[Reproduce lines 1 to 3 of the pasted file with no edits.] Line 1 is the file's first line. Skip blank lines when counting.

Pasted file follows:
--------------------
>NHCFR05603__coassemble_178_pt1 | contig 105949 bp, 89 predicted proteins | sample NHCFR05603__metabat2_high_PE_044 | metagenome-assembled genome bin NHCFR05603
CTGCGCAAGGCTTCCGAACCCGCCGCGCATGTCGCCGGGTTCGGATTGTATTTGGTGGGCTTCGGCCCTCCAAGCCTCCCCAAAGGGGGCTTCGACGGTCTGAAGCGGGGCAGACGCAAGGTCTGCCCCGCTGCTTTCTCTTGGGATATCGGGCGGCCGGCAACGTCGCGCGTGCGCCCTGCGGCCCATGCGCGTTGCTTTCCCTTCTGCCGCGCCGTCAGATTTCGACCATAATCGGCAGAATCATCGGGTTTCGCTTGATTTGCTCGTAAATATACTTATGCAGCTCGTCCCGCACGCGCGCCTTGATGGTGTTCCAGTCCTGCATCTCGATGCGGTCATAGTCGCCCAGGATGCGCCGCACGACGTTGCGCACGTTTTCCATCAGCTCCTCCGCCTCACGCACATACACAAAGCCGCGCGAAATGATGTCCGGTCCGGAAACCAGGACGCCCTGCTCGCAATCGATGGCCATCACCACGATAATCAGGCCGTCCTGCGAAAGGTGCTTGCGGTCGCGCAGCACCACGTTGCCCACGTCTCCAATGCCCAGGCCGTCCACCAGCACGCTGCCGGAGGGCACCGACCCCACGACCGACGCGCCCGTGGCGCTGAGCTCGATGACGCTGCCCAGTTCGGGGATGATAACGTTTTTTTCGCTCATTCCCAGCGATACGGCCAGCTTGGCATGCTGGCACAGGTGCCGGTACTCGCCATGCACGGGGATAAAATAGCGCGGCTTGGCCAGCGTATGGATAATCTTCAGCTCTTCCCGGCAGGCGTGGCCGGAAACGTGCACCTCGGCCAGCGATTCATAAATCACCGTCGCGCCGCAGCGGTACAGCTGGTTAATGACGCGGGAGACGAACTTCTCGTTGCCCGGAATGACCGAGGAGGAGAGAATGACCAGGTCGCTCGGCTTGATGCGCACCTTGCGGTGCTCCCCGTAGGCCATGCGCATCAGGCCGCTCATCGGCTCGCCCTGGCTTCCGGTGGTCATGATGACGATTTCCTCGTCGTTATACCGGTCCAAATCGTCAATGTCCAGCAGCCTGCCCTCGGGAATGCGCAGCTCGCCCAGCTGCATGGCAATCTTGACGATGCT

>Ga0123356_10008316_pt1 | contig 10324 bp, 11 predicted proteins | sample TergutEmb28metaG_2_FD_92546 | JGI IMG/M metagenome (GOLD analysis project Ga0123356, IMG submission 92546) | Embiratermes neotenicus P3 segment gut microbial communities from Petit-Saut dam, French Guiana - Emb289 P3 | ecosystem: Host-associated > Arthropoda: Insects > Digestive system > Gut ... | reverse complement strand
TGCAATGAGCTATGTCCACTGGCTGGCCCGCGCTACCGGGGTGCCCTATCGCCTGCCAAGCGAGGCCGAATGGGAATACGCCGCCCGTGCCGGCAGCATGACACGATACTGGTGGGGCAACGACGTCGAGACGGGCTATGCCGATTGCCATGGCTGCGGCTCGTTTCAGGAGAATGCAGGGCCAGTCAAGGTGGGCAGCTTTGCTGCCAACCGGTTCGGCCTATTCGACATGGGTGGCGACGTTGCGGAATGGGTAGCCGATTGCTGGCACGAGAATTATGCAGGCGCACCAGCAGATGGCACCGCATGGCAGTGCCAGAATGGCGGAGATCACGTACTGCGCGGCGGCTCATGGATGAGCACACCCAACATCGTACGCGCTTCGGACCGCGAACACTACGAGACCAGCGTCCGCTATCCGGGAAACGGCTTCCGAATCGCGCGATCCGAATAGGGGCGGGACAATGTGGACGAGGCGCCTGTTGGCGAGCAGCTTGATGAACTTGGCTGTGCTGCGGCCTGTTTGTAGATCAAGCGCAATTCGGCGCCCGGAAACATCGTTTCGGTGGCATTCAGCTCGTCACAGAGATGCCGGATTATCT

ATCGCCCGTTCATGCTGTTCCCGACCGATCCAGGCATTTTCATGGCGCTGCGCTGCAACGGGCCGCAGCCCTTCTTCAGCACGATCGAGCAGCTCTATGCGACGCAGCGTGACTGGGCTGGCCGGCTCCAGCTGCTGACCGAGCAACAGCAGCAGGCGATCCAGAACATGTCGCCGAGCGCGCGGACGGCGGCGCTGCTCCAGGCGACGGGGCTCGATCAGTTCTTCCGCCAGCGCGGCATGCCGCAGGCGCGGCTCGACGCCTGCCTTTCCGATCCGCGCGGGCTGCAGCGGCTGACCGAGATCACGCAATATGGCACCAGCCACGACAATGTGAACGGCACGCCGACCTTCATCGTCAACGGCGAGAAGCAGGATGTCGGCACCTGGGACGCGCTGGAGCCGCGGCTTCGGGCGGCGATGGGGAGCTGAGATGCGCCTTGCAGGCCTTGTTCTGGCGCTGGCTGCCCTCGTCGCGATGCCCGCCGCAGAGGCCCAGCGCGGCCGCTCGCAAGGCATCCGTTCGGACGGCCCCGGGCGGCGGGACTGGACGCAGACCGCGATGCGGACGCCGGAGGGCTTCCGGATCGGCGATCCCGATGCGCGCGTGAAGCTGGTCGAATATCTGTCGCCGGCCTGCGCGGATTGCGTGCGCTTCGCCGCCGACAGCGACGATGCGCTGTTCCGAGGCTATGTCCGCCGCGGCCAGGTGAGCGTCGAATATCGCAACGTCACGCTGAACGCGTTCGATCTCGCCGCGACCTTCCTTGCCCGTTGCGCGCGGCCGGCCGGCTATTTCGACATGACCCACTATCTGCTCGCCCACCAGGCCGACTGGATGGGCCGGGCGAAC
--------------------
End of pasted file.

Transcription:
>NHCFR05603__coassemble_178_pt1 | contig 105949 bp, 89 predicted proteins | sample NHCFR05603__metabat2_high_PE_044 | metagenome-assembled genome bin NHCFR05603
CTGCGCAAGGCTTCCGAACCCGCCGCGCATGTCGCCGGGTTCGGATTGTATTTGGTGGGCTTCGGCCCTCCAAGCCTCCCCAAAGGGGGCTTCGACGGTCTGAAGCGGGGCAGACGCAAGGTCTGCCCCGCTGCTTTCTCTTGGGATATCGGGCGGCCGGCAACGTCGCGCGTGCGCCCTGCGGCCCATGCGCGTTGCTTTCCCTTCTGCCGCGCCGTCAGATTTCGACCATAATCGGCAGAATCATCGGGTTTCGCTTGATTTGCTCGTAAATATACTTATGCAGCTCGTCCCGCACGCGCGCCTTGATGGTGTTCCAGTCCTGCATCTCGATGCGGTCATAGTCGCCCAGGATGCGCCGCACGACGTTGCGCACGTTTTCCATCAGCTCCTCCGCCTCACGCACATACACAAAGCCGCGCGAAATGATGTCCGGTCCGGAAACCAGGACGCCCTGCTCGCAATCGATGGCCATCACCACGATAATCAGGCCGTCCTGCGAAAGGTGCTTGCGGTCGCGCAGCACCACGTTGCCCACGTCTCCAATGCCCAGGCCGTCCACCAGCACGCTGCCGGAGGGCACCGACCCCACGACCGACGCGCCCGTGGCGCTGAGCTCGATGACGCTGCCCAGTTCGGGGATGATAACGTTTTTTTCGCTCATTCCCAGCGATACGGCCAGCTTGGCATGCTGGCACAGGTGCCGGTACTCGCCATGCACGGGGATAAAATAGCGCGGCTTGGCCAGCGTATGGATAATCTTCAGCTCTTCCCGGCAGGCGTGGCCGGAAACGTGCACCTCGGCCAGCGATTCATAAATCACCGTCGCGCCGCAGCGGTACAGCTGGTTAATGACGCGGGAGACGAACTTCTCGTTGCCCGGAATGACCGAGGAGGAGAGAATGACCAGGTCGCTCGGCTTGATGCGCACCTTGCGGTGCTCCCCGTAGGCCATGCGCATCAGGCCGCTCATCGGCTCGCCCTGGCTTCCGGTGGTCATGATGACGATTTCCTCGTCGTTATACCGGTCCAAATCGTCAATGTCCAGCAGCCTGCCCTCGGGAATGCGCAGCTCGCCCAGCTGCATGGCAATCTTGACGATGCT

>Ga0123356_10008316_pt1 | contig 10324 bp, 11 predicted proteins | sample TergutEmb28metaG_2_FD_92546 | JGI IMG/M metagenome (GOLD analysis project Ga0123356, IMG submission 92546) | Embiratermes neotenicus P3 segment gut microbial communities from Petit-Saut dam, French Guiana - Emb289 P3 | ecosystem: Host-associated > Arthropoda: Insects > Digestive system > Gut ... | reverse complement strand